HR Executive

HR Executive

HRChick

Seattle, WA

Female, 39

I'm the head of HR for a leading digital media company. I'm responsible for making my company an amazing place to work - or at least I'll go down trying! In short, I set the strategic direction for the HR function of the organization. I wear many hats: member of the executive team, confidant and advisor to my peers regarding people matters, as well as an advocate for all people that work hard to make our products great. People are what make organizations tick, and my job is to empower them all.

SubscribeGet emails when new questions are answered. Ask Me Anything!Show Bio +

Share:

Ask me anything!

Submit Your Question

50 Questions

Share:

Last Answer on January 11, 2015

Best Rated

I was laid off because the economy sucked and our practice was hurting, but in my meeting they tried to dress it up as performance-based. I don't understand why they couldn't have just said "listen, we think you're a good employee but we're not doing well and can't afford to keep you around. " Are there legal consequences to a company characterizing a layoff as performance-based vs. economic?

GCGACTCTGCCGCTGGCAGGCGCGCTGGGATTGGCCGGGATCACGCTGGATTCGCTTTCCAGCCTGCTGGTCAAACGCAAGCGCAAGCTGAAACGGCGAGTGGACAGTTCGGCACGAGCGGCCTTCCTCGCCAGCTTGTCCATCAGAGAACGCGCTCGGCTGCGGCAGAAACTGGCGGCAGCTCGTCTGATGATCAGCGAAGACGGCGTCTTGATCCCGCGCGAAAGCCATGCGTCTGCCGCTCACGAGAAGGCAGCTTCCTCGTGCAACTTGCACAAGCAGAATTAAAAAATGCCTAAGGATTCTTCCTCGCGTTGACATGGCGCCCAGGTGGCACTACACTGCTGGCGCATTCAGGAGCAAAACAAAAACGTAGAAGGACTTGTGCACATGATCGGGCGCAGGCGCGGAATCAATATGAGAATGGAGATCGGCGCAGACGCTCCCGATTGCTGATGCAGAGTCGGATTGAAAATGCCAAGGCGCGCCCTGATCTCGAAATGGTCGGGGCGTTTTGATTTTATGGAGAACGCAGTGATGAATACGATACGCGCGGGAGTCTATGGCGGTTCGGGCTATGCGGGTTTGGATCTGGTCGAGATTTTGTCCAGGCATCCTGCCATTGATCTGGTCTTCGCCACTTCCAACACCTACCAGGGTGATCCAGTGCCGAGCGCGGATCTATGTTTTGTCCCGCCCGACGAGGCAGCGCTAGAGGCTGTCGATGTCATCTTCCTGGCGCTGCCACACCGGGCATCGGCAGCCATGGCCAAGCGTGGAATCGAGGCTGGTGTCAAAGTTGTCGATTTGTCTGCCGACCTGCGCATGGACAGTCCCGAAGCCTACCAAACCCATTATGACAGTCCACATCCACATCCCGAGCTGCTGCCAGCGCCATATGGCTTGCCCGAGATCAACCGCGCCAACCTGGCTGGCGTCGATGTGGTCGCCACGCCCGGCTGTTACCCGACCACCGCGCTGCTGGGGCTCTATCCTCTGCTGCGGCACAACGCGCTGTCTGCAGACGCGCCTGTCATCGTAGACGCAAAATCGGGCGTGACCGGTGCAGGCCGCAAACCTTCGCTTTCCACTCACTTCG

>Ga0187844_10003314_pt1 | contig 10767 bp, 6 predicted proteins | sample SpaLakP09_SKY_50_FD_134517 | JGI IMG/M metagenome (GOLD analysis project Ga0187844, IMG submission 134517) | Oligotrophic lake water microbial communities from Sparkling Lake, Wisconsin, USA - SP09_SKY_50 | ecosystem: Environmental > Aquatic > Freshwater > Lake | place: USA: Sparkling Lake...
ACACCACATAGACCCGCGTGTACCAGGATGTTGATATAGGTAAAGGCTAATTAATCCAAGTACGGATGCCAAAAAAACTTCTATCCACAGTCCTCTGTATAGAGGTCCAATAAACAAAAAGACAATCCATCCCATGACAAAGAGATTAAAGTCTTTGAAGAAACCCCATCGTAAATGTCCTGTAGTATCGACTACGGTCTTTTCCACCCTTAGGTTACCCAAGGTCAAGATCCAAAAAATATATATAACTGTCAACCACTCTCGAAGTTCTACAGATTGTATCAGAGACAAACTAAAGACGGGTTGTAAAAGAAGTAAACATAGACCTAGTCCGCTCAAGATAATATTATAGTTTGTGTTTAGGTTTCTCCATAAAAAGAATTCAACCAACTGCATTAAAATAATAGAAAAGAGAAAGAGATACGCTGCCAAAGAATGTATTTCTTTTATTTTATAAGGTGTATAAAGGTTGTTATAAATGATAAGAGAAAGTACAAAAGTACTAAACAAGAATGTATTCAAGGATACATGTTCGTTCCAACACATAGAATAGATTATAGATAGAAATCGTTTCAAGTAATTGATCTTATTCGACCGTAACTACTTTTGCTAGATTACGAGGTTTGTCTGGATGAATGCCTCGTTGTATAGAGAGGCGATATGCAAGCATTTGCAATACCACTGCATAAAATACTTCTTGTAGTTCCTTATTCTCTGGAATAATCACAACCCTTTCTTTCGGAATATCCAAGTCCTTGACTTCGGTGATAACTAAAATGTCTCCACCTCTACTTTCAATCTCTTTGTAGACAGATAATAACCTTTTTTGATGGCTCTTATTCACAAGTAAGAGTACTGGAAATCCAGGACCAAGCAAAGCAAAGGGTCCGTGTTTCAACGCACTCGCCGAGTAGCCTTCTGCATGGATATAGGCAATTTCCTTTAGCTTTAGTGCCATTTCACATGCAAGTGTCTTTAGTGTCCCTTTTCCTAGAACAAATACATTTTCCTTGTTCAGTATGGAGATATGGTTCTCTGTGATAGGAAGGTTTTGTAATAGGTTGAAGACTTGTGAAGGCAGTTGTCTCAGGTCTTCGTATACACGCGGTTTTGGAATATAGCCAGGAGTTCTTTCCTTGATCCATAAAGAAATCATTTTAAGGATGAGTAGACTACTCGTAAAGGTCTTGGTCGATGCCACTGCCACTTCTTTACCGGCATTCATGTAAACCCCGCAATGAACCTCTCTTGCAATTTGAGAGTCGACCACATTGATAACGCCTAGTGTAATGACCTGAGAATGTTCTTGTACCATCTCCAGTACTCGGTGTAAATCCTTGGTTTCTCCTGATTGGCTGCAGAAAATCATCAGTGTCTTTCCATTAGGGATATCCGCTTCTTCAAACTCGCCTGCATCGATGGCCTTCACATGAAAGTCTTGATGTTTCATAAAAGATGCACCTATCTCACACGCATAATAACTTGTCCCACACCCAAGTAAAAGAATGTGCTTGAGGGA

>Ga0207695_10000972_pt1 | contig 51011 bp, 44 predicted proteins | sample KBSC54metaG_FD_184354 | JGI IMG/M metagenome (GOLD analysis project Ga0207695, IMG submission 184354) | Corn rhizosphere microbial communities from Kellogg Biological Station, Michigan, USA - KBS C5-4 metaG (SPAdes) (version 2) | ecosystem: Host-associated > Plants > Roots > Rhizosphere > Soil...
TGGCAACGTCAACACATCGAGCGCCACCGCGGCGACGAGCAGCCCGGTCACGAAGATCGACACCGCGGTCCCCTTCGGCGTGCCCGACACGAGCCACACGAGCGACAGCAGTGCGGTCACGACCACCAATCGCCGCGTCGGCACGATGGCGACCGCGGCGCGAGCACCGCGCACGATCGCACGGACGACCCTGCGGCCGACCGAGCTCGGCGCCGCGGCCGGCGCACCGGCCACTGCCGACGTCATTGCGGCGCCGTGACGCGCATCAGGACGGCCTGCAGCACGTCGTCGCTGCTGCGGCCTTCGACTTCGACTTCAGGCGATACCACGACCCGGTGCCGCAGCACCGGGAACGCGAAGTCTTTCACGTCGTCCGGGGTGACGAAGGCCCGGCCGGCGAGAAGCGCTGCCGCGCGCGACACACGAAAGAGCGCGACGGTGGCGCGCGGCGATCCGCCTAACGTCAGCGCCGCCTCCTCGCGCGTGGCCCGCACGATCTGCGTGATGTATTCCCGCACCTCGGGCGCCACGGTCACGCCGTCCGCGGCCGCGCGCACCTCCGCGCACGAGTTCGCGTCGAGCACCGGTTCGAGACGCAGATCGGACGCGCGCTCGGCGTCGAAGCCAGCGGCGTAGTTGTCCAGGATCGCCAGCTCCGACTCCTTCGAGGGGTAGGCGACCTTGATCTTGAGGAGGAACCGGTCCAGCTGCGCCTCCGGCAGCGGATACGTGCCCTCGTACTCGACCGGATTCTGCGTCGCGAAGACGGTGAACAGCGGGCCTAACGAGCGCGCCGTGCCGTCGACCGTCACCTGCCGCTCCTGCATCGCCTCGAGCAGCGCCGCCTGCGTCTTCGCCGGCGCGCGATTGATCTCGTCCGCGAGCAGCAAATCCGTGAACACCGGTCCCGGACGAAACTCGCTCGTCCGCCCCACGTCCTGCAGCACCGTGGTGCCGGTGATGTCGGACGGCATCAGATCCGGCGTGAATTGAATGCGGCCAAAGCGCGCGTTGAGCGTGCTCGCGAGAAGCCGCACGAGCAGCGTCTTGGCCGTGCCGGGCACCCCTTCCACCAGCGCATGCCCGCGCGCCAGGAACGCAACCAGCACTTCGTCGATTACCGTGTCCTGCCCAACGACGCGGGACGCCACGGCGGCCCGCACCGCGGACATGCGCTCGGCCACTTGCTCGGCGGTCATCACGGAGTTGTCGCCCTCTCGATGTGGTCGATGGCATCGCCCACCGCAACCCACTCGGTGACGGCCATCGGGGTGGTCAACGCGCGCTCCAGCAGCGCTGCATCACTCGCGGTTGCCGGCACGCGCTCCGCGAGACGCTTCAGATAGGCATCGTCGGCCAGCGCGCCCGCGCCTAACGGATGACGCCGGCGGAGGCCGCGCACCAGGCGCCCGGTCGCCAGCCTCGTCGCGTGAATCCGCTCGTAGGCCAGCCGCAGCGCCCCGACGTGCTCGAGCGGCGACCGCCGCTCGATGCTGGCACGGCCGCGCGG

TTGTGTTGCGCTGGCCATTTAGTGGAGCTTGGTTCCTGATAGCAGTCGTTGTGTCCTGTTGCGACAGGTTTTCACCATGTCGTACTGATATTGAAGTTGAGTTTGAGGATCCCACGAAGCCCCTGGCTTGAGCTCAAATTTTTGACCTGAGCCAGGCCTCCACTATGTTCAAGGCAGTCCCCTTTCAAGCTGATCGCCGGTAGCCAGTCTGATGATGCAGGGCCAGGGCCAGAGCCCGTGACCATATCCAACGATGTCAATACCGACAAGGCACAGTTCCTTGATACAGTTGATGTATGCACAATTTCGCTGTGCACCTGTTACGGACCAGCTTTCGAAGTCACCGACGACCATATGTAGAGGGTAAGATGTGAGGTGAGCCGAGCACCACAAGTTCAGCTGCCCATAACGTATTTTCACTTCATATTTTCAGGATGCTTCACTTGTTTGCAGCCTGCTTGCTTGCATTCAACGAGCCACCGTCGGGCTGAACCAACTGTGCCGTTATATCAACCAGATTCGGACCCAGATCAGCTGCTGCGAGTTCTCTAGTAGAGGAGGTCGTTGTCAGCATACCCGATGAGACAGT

Asked by Precious almost 6 years ago

I'm sorry - that sounds like a terrible experience. It's adding insult to injury. I hope they gave you a decent severance package, at least. In general, when doing layoffs, you do need to be able to legally justify who you selected for layoff as opposed to who you didn't. This decision making process defines the factors taken into account when selecting who is impacted, and usually includes one or more of: skill set, location, time in job and / or performance. While this process needs to be defined, it doesn't need to be communicated to impacted individuals during the layoff process. I don't know if your performance truly was an issue, but it sounds as if they wanted to communicate that it was and it was how they make their decision. When you say "our practice", I am assuming you worked at a law firm. Being a bunch of lawyers, my guess is that they were trying to cover their rear ends by providing you a 'defensible reason' for choosing you to lay off. That's sort of crummy, especially when you consider if they offered you severance, it came with a release from claims. If you sign that, you can't come back and sue them - so no need to worry about providing a reason at the beginning of the process.

While looking for jobs, I've often heard companies using the term "hiring freeze". Is this usually b.s.?